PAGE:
The device 10, when used, is usually disposed in a semiconductor fabrication facility and, more particularly, in a "clean room" environment. The floor plate 15 is positioned on a desired location of the clean-room floor for storing the quartz tubes. Because stanchion 11 is not permanently affixed to the floor plate 15, as well as to the attached pivoting mechanism 17, plate 15 can be readily moved to a desired location. Then the rest of the device 10 is positioned onto floor plate 15 by having stanchion 11 disposed onto mechanism 17.
Quartz tubes 31 which are to be stored are placed onto base plate 12, such that the bottom of the tubes reside within the cutouts 27 and over openings 28. The upper end of the quartz tubes 31 reside within the cutouts 34 of the top plate 13 and straps 19 are placed around the tubes to prevent the tubes from toppling. To position the tubes 31 onto device 10 or to remove the tubes 31 from device 10, an operator need not walk around the device 10 to each storage position of the device 10. Rather, the operator may stand in one location and have access to all storage positions on the device 10 simply by rotating the portion of device 10 above the casters 16. Thus, device 10 can be placed in corners of a room, other locations of limited space or locations which are difficult to access, as long as space is available to access one tube storage location on device 10. Further, because quartz tubes 31 are stored upright, less floor space is required to store a number of tubes as compared to stacking a comparable number of tubes horizontally.
Additionally, because of the placement of the tubes over openings 28 on base plate 12, laminar air flow (as shown by arrows 33) is provided through the tubes 31 to keep the interior of the quartz tubes 31 clean. Laminar air flow occurs since most modern clean rooms circulate air vertically by forcing and exhausting air through small openings in the ceiling and the floor. Thus, vertical air flow passes through the quartz tube 31 through its openings at the ends of the tube since these tubes are stored vertically in device 10.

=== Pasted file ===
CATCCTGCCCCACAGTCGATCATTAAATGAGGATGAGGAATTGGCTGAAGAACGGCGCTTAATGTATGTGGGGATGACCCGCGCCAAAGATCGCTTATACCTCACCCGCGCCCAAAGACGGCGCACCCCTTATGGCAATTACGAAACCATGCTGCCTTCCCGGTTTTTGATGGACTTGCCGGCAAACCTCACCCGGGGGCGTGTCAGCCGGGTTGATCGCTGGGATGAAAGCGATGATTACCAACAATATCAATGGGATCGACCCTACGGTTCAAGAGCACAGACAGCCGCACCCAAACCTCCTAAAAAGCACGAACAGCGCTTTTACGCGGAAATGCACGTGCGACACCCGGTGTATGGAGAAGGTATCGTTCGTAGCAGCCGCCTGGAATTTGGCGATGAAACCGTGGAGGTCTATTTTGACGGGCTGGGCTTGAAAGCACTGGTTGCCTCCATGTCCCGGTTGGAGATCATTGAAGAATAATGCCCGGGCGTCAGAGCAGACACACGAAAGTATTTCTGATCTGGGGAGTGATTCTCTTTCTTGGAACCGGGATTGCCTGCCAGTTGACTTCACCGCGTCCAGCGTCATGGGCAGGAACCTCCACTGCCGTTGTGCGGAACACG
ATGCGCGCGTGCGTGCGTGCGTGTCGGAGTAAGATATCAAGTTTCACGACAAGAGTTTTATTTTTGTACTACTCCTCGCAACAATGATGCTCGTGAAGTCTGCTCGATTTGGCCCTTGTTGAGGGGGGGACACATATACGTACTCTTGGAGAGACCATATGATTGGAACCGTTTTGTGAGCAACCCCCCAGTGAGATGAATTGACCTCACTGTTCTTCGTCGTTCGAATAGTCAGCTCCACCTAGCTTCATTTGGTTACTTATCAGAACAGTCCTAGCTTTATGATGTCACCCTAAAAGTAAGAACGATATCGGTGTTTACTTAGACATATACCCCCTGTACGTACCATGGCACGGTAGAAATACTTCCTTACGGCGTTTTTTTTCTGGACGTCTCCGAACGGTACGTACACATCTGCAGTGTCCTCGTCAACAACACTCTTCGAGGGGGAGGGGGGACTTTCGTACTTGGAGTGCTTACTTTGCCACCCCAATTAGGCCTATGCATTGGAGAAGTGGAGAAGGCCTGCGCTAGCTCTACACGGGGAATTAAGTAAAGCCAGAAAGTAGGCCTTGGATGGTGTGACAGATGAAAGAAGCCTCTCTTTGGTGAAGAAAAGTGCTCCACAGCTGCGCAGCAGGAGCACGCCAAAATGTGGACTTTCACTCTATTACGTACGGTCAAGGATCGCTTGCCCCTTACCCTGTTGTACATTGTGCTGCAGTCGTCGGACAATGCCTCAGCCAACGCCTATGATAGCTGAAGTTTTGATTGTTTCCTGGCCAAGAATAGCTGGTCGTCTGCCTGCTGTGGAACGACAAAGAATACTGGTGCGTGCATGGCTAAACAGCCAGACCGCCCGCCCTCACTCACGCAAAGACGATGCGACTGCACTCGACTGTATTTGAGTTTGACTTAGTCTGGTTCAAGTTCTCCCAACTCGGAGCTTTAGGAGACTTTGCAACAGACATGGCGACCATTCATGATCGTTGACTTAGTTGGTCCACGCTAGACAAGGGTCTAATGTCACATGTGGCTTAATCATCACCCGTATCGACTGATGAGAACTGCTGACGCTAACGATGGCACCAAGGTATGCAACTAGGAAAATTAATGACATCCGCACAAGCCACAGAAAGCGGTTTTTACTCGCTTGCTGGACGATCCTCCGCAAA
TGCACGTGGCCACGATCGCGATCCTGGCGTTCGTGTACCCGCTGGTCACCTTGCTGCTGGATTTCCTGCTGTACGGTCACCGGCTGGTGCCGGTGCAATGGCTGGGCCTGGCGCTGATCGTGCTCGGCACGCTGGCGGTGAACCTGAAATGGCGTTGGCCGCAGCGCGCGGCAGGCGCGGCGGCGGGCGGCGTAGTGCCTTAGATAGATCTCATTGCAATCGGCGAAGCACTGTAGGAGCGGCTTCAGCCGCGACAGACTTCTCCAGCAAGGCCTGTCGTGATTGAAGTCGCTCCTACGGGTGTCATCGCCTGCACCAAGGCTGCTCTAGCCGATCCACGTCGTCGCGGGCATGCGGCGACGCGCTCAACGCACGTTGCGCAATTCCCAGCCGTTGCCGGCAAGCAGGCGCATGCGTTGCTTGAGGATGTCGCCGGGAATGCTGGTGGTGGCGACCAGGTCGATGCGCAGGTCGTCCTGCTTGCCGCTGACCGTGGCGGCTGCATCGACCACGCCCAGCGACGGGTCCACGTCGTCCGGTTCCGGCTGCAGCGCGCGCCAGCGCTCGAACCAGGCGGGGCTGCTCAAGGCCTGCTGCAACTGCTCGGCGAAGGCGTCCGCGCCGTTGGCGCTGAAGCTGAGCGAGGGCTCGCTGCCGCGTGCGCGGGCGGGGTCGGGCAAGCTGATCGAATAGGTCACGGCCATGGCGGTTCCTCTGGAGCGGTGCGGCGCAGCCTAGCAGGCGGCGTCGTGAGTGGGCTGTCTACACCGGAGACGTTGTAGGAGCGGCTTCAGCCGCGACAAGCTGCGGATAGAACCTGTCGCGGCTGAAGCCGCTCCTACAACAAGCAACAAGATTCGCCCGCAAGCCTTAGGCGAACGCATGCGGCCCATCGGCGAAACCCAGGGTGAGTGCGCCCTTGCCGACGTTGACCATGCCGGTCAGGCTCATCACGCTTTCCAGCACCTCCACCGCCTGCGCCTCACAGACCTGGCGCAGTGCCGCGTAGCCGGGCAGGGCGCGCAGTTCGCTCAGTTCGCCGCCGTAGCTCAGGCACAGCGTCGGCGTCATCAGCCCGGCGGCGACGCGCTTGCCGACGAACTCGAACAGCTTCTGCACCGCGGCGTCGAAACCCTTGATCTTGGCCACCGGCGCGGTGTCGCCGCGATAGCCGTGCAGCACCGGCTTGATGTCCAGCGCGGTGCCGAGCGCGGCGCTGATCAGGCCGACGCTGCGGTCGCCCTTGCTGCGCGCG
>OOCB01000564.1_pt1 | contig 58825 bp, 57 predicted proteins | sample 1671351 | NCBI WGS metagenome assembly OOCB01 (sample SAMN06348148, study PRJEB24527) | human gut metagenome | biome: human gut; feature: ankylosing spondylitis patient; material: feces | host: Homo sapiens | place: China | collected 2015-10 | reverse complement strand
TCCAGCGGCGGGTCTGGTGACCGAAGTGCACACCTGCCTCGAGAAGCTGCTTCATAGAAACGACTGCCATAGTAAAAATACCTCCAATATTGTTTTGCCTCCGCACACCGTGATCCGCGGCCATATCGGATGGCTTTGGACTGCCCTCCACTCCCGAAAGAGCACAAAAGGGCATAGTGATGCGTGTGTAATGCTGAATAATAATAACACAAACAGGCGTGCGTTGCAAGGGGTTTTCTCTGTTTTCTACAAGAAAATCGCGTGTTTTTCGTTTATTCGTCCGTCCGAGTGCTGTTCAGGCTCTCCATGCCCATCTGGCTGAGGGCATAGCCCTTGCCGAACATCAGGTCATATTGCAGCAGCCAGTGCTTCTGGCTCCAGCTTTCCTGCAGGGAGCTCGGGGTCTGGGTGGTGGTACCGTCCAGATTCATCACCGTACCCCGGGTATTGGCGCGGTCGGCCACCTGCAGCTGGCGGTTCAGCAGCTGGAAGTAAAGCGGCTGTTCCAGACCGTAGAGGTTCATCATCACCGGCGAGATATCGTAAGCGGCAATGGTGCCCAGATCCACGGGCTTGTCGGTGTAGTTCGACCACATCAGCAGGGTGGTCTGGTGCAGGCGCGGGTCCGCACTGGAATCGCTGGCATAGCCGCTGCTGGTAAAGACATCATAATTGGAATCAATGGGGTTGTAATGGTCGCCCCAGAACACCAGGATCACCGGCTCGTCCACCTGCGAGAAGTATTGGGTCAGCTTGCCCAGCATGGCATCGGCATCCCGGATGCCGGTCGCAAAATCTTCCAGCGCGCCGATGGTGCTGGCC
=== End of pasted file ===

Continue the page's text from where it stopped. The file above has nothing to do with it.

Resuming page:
It is to be appreciated that although a particular material is used for constructing various parts of device 10, other materials, such as PVC, can be readily adapted for use without departing from the spirit and scope of the present invention. However, it is to be stressed that the preferred embodiment uses primarily polypropylene since polypropylene is flexible and does not readily crack. Further, polypropylene is economically less expensive, easier to work with and more forgiving in usage with quartz than most other structurally usable materials. The method of welding polypropylene is well-known in the prior art, one such means being the use of hot air welders.
Furthermore, it is to be noted that inserts can be fabricated for use with the base plate 12 and/or top plate 13 to accommodate quartz tubes of different diameters. If the cutouts 27 and/or 34 are provided for the largest diameter tube being used, U-shaped inserts for holding smaller diameter tubes can be affixed to plates 12 and/or 34. These inserts can be attached by semi-permanent means, such as clips, screws, bolts, etc., so that they can be readily changed to accommodate different diameter tubes. Although a five-tube carousel is shown in FIGS. 1-7, the actual number of tubes to be stored is a design choice. By readily designing the base and top plates to have the proper number of cut-outs, a storage for a given number of tubes can be accommodated.
An alternative embodiment utilizing a pressurized gas feed system is shown in FIG. 8. Referring to FIG. 8, a floor plate 15a and pivoting mechanism 17a of the alternative embodiment are shown, along with base plate 12 and a portion of stanchion 11. Floor plate 15a and mechanism 17a are equivalent to correspondingly like referenced elements 15 and 17, but now incorporating a gas feed system. In this alternative embodiment, gas is forced from a pressurized gas source to the opening 28 of each quartz tube location at base plate 12 through passages provided for such purpose.
Within the thickness of floor plate 15a, a hollow passage is provided extending from the outer rim to its center. This passage angles upward completely through the center of floor plate 15a, wherein the opening of the passage is into a hollow interior of stand 25. Although the passage can be formed simply by drilling, boring and/or cutting into the material of the floor plate 15a, it is preferred to lay in tubing 35 during the construction of floor plate 15a. Also, during the construction of ring 24, an opening 36 is formed completely through ring 24.
The interior of the stanchion 11 forms a cavity 37 for receiving the gas fed through the passage formed by tubing 35, stand 25 and opening 36. The size of this cavity is arbitrary and the size is not critical to the practice of the invention, as long as the cavity maintains a sufficiently pressure tight integrity. Thus, an upper seal and a lower seal are needed to form a pressure tight cavity 37. The upper seal is provided by a closure of the stanchion 11 by the top plate 13 or by having a wall 38 formed in the stanchion 11 proximate to mechanism 17a. One such wall 38 can be formed by inserting a plug into the interior of the stanchion during construction. The lower seal is formed by having a tight friction fit of circular ring 24 against stanchion 11.